What is “Church“? Who is Church for? The lost? The disciple? What are Sundays for?
Many pastors jump right to the Great Commission and define “Church” through the lens of a “heaven and hell” crisis. The church invariable gets defined by what it does or what it ought to be doing. But with God, identity precedes activity. Adam and Eve were made in God’s image before they were given a vocation. So, we need to ask what Church is…or more precisely, who Church is.
Before we can begin to properly wrestle with this question, we need to zoom out all the way out and ask who Jesus is. How we think about Jesus and the salvation He brings affects the way you think of Church and our mission.
To say it in theological language:
Our Christology shapes our Soteriology;
Our Soteriology shapes our Ecclesiology;
Our Ecclesiology shapes our Missiology.
Or in a series of questions:
Who is JESUS? (Christology)
What is SALVATION? (Soteriology)
Who is CHURCH? (Ecclesiology)
What is MISSION? (Missiology)
THIS IS HOW WE TEND TO THINK THROUGH THE LIST:
Jesus = my personal Lord and Savior
Salvation = forgiveness of sins and a ticket to heaven
Church = a collection of saved individuals who pass time in the meantime
Mission = optional extra credit
Jesus = my personal Lord and Savior
Salvation = an escape from Hell
Church = a lifeboat (functionally: God’s sales and marketing team)
Mission = a mandate to rescue lost souls
What results is an often frenetic pace of ministry, where the whole focus is on getting people to come to church or get saved. Songs and sermons are aimed at going “wide” on Sundays, while other “environments” are created for going “deep.”
But imagine if you ran your home this way: What if you were constantly telling your kids to keep the house clean because guests were coming over? What if you told them to eat on their own time or in the back room? Eventully, the house would cease to be a home; it would be a showroom. The children would stop being family and would become housemaids. This is, in fact, how so many staff members at many churches feel. Everything is geared for the “outsider.”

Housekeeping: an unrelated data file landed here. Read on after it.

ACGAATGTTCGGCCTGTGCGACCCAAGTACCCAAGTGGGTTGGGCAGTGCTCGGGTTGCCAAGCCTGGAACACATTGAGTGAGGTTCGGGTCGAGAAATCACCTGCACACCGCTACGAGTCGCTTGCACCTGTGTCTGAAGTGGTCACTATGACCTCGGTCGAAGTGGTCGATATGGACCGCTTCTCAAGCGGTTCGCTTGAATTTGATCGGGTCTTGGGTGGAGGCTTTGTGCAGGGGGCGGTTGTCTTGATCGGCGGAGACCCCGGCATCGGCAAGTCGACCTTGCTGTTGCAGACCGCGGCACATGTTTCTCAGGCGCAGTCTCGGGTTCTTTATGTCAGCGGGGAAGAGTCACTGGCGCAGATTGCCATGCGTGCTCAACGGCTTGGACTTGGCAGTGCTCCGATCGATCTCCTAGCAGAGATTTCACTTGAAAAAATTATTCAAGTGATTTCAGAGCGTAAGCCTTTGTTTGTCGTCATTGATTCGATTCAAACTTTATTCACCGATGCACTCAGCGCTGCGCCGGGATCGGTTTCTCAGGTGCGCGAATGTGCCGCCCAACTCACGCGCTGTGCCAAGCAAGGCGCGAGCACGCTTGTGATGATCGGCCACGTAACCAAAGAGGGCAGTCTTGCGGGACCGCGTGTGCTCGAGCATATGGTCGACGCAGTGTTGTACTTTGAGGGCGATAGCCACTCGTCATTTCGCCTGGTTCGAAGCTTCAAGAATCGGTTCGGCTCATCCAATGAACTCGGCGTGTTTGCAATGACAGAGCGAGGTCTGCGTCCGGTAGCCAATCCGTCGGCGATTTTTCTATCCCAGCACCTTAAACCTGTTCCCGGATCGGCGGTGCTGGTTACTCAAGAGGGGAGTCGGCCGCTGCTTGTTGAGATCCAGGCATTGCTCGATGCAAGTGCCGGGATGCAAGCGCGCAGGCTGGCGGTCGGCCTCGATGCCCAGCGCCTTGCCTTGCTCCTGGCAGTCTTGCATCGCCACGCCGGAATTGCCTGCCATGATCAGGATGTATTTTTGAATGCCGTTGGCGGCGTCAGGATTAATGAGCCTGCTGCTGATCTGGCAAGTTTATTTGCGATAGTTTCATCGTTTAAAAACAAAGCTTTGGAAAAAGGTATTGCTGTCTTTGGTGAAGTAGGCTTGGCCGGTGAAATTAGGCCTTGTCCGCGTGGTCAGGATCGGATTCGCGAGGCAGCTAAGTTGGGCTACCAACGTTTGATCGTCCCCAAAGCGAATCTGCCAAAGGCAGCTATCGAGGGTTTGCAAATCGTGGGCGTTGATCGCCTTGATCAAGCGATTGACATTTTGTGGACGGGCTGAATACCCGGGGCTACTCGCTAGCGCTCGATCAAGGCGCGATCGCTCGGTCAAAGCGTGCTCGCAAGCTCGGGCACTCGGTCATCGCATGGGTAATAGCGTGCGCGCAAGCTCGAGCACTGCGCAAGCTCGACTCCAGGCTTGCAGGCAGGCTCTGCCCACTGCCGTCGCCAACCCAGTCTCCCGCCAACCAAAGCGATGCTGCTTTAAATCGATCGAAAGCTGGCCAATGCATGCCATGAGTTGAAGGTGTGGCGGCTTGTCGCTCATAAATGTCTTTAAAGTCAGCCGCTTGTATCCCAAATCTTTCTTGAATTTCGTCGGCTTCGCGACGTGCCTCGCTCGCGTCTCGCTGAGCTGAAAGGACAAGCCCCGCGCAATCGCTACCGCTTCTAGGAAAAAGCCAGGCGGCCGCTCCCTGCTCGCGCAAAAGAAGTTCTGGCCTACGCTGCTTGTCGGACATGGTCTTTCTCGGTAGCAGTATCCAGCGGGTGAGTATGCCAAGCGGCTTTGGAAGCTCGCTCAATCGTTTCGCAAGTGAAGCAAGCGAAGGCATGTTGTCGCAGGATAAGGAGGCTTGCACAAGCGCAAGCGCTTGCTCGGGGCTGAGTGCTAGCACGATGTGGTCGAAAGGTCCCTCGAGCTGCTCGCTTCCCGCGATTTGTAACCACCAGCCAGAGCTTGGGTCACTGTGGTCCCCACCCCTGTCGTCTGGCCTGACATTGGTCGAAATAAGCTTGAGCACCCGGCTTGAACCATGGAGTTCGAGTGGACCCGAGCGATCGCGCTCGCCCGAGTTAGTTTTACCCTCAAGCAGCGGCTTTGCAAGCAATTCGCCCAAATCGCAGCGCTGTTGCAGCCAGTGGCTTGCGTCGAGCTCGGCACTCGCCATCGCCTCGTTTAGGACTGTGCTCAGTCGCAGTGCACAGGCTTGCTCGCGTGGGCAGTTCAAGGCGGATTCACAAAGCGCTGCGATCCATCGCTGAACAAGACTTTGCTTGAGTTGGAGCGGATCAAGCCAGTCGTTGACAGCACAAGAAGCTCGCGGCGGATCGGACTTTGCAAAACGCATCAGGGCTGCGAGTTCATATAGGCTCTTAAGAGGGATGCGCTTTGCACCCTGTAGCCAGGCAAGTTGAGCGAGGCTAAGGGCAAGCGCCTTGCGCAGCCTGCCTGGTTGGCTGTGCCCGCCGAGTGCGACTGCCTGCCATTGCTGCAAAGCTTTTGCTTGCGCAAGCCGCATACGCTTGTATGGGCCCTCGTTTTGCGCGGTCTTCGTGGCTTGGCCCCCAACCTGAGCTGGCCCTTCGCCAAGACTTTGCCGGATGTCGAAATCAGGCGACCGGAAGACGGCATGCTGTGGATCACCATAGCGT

[The rebuttal is often, “But we do a mid-week service for believers…Sundays are for the unsaved or unchurched.” I hope to address this in the next post…but my short answer is, our practices are formative. What you do when you gather becomes what you are. This is perhaps most true of our most prominent gatherings: the weekend service. One might say, “What you do with the most people becomes who you most are.”]
THIS IS WHAT WE SEE IN THE BOOK OF ACTS:
Jesus = “Lord” (YHWH & Caesar– King of Creation & of the nations) and “Christ” (Promised Savior) Acts 2:36 (ESV) “ ‘Let all the house of Israel therefore know for certain that God has made him both Lord and Christ, this Jesus whom you crucified.’ ”
It is not untrue to call Jesus our personal Lord and Savior– the Triune God is deeply personal. But the Lordship of Christ is not, as Leslie Newbigin reminded us, a private opinion but a public truth. The rulers of Rome wouldn’t have trembled if the Apostles preached Jesus as their personal Lord who was living in their heart. No– Herod and Caesar and all the other “powers” trembled because these Christians were announcing Jesus as the true Lord of the Cosmos. For them, the resurrection and ascension were not “Jesus going home” (as though He were ET!)…but Jesus being enthroned!
Salvation = God working within His world to redeem and restore all things Acts 3:21 (ESV) “…until the time for restoring all the things about which God spoke by the mouth of his holy prophets long ago.
By the same token, salvation is much more than the forgiveness of sins. It is the setting right of all that is broken in the world. At the heart of what is broken is the human; and he must be set right with God. So, it is not wrong to emphasize the forgiveness of sins. It’s just not the whole Story.
Church = the Kingdom community, formed by the Spirit, living now as it will be then. Acts 2:42 (ESV) “And they devoted themselves to the apostles’ teaching and the fellowship, to the breaking of bread and the prayers.”
Church becomes not a collection of saved individuals but a new community. The first priority of the eleven apostles in Acts 1 is to replace Judas. Why? Because 12 was a significant number– it signified the Church as the new Covenant People. The Church is a sign of the Kingdom– a people who live as if Jesus is King now, and whose very love for one another point to the Future that Christ is bringing.
Mission =to announce Christ as King here and now and to anticipate the Kingdom Acts 8:6-8 (ESV) “And the crowds with one accord paid attention to what was being said by Philip when they heard him and saw the signs that he did. 7 For unclean spirits, crying out with a loud voice, came out of many who had them, and many who were paralyzed or lame were healed. 8 So there was much joy in that city.”
We are not told to build the Kingdom. We are not called to expand it. Rather, Paul tells us to build for the Kingdom (1 Cor. 15), to do things here in Christ. So, we announce Christ as King– we preach the Gospel– and we live in anticipation of His Kingdom arriving in fullness. This idea of anticipation is how N. T. Wright frames works of justice and restoration done in Jesus’s name. We are beginning to live now as it will be then. In living this way, the Gospel is both seen and heard.
There are many more questions to be wrestled with regarding church, not least of which is how we ought to think about our gatherings. I hope to address that in the next post.
But for now, how does this broader framework change your understanding of Who Church is?